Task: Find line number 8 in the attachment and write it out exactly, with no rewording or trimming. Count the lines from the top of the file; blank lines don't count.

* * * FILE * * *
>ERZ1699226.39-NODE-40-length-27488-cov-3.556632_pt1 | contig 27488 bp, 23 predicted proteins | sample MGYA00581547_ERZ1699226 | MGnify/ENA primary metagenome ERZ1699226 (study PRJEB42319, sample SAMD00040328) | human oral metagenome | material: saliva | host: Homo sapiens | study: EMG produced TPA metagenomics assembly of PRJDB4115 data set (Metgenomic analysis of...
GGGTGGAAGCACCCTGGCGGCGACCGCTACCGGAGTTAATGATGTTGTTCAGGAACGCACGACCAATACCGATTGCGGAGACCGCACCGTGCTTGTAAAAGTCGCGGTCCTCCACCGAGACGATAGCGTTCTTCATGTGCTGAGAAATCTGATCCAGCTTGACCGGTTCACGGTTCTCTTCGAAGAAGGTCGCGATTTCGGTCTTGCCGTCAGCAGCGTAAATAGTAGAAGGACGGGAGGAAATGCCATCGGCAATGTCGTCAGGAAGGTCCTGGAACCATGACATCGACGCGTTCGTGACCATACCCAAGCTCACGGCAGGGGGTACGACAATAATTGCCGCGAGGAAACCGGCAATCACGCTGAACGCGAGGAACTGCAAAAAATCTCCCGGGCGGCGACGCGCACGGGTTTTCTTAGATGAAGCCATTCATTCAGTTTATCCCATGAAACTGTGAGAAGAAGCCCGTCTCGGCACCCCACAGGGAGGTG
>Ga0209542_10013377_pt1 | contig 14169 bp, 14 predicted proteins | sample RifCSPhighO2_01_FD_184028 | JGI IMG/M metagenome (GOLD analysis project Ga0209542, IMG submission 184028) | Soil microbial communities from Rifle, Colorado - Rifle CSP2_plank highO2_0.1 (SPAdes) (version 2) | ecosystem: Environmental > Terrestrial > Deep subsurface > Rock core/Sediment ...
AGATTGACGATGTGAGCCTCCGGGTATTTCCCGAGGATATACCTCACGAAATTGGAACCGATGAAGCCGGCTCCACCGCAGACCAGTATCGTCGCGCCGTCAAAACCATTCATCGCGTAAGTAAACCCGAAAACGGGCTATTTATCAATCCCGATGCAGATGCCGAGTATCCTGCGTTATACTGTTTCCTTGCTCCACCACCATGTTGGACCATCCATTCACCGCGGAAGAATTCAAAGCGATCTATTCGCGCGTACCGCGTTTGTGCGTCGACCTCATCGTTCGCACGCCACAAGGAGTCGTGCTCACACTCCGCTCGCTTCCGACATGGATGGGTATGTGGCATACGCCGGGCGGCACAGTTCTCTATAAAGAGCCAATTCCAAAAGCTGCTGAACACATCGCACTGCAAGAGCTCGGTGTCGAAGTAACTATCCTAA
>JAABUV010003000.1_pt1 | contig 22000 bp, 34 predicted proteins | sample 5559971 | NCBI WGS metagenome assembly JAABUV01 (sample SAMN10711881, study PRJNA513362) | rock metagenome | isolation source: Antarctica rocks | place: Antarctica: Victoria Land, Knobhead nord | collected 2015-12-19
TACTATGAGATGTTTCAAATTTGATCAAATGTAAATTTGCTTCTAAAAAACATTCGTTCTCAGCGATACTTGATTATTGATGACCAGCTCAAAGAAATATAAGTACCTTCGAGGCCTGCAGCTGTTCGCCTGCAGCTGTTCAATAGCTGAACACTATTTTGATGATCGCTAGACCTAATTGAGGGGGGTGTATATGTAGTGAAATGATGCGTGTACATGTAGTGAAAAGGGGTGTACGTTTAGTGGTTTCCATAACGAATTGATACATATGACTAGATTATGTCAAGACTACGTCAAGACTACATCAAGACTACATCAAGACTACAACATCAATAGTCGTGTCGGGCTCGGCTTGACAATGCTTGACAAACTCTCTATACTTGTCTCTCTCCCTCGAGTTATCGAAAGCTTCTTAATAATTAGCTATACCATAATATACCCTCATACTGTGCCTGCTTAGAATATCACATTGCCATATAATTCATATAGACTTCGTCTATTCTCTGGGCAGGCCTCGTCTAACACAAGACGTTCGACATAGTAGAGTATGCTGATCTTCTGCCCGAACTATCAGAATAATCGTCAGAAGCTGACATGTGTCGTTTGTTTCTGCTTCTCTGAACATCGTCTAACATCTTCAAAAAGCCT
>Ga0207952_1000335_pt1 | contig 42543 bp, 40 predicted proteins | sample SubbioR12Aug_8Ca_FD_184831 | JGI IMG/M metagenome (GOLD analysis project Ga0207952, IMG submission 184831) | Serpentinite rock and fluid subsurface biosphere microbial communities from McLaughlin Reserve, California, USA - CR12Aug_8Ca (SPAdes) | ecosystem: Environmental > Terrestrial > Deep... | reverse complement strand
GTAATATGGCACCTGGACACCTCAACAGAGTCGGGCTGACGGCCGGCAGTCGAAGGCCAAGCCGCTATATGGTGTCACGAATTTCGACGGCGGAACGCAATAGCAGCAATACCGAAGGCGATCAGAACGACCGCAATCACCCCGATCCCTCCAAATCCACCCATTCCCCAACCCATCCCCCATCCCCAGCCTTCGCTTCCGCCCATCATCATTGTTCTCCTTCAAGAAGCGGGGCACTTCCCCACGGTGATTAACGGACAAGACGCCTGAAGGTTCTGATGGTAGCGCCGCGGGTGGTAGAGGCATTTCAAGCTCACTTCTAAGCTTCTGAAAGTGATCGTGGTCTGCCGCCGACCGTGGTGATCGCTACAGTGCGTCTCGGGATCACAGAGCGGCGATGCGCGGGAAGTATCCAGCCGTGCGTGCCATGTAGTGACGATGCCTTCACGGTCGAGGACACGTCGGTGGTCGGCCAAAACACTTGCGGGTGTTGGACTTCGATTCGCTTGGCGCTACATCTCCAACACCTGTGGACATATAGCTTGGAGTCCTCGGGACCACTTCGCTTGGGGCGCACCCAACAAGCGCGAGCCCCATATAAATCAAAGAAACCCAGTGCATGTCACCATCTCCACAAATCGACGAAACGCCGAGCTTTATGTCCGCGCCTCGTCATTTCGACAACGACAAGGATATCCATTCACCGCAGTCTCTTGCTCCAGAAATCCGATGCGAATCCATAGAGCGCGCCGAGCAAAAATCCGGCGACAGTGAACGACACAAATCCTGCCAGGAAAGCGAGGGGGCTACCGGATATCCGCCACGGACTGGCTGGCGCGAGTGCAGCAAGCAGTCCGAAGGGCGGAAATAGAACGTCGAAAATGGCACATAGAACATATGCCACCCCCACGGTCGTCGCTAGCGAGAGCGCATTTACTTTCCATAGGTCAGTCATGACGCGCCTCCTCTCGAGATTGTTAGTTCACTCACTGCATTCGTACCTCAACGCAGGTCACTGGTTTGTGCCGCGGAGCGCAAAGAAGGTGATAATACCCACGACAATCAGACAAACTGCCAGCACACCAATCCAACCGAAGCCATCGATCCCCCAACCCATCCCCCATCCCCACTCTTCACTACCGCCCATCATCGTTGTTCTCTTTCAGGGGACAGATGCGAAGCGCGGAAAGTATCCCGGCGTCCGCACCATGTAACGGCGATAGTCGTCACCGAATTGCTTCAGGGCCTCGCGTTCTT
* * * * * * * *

GTAATATGGCACCTGGACACCTCAACAGAGTCGGGCTGACGGCCGGCAGTCGAAGGCCAAGCCGCTATATGGTGTCACGAATTTCGACGGCGGAACGCAATAGCAGCAATACCGAAGGCGATCAGAACGACCGCAATCACCCCGATCCCTCCAAATCCACCCATTCCCCAACCCATCCCCCATCCCCAGCCTTCGCTTCCGCCCATCATCATTGTTCTCCTTCAAGAAGCGGGGCACTTCCCCACGGTGATTAACGGACAAGACGCCTGAAGGTTCTGATGGTAGCGCCGCGGGTGGTAGAGGCATTTCAAGCTCACTTCTAAGCTTCTGAAAGTGATCGTGGTCTGCCGCCGACCGTGGTGATCGCTACAGTGCGTCTCGGGATCACAGAGCGGCGATGCGCGGGAAGTATCCAGCCGTGCGTGCCATGTAGTGACGATGCCTTCACGGTCGAGGACACGTCGGTGGTCGGCCAAAACACTTGCGGGTGTTGGACTTCGATTCGCTTGGCGCTACATCTCCAACACCTGTGGACATATAGCTTGGAGTCCTCGGGACCACTTCGCTTGGGGCGCACCCAACAAGCGCGAGCCCCATATAAATCAAAGAAACCCAGTGCATGTCACCATCTCCACAAATCGACGAAACGCCGAGCTTTATGTCCGCGCCTCGTCATTTCGACAACGACAAGGATATCCATTCACCGCAGTCTCTTGCTCCAGAAATCCGATGCGAATCCATAGAGCGCGCCGAGCAAAAATCCGGCGACAGTGAACGACACAAATCCTGCCAGGAAAGCGAGGGGGCTACCGGATATCCGCCACGGACTGGCTGGCGCGAGTGCAGCAAGCAGTCCGAAGGGCGGAAATAGAACGTCGAAAATGGCACATAGAACATATGCCACCCCCACGGTCGTCGCTAGCGAGAGCGCATTTACTTTCCATAGGTCAGTCATGACGCGCCTCCTCTCGAGATTGTTAGTTCACTCACTGCATTCGTACCTCAACGCAGGTCACTGGTTTGTGCCGCGGAGCGCAAAGAAGGTGATAATACCCACGACAATCAGACAAACTGCCAGCACACCAATCCAACCGAAGCCATCGATCCCCCAACCCATCCCCCATCCCCACTCTTCACTACCGCCCATCATCGTTGTTCTCTTTCAGGGGACAGATGCGAAGCGCGGAAAGTATCCCGGCGTCCGCACCATGTAACGGCGATAGTCGTCACCGAATTGCTTCAGGGCCTCGCGTTCTT